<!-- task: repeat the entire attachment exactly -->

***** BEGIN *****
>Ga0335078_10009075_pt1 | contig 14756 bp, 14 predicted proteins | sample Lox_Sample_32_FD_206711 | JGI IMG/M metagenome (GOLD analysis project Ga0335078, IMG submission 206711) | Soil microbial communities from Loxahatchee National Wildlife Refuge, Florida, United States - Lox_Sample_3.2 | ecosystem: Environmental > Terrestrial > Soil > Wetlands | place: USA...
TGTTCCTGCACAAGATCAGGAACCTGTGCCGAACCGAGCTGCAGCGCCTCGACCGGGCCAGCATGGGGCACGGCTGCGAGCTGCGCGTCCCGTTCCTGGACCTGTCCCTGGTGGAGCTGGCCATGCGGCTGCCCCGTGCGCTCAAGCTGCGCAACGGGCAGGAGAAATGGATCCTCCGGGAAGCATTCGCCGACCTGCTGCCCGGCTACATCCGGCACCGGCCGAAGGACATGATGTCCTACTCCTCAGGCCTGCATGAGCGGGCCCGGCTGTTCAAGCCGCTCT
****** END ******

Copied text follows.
>Ga0335078_10009075_pt1 | contig 14756 bp, 14 predicted proteins | sample Lox_Sample_32_FD_206711 | JGI IMG/M metagenome (GOLD analysis project Ga0335078, IMG submission 206711) | Soil microbial communities from Loxahatchee National Wildlife Refuge, Florida, United States - Lox_Sample_3.2 | ecosystem: Environmental > Terrestrial > Soil > Wetlands | place: USA...
TGTTCCTGCACAAGATCAGGAACCTGTGCCGAACCGAGCTGCAGCGCCTCGACCGGGCCAGCATGGGGCACGGCTGCGAGCTGCGCGTCCCGTTCCTGGACCTGTCCCTGGTGGAGCTGGCCATGCGGCTGCCCCGTGCGCTCAAGCTGCGCAACGGGCAGGAGAAATGGATCCTCCGGGAAGCATTCGCCGACCTGCTGCCCGGCTACATCCGGCACCGGCCGAAGGACATGATGTCCTACTCCTCAGGCCTGCATGAGCGGGCCCGGCTGTTCAAGCCGCTCT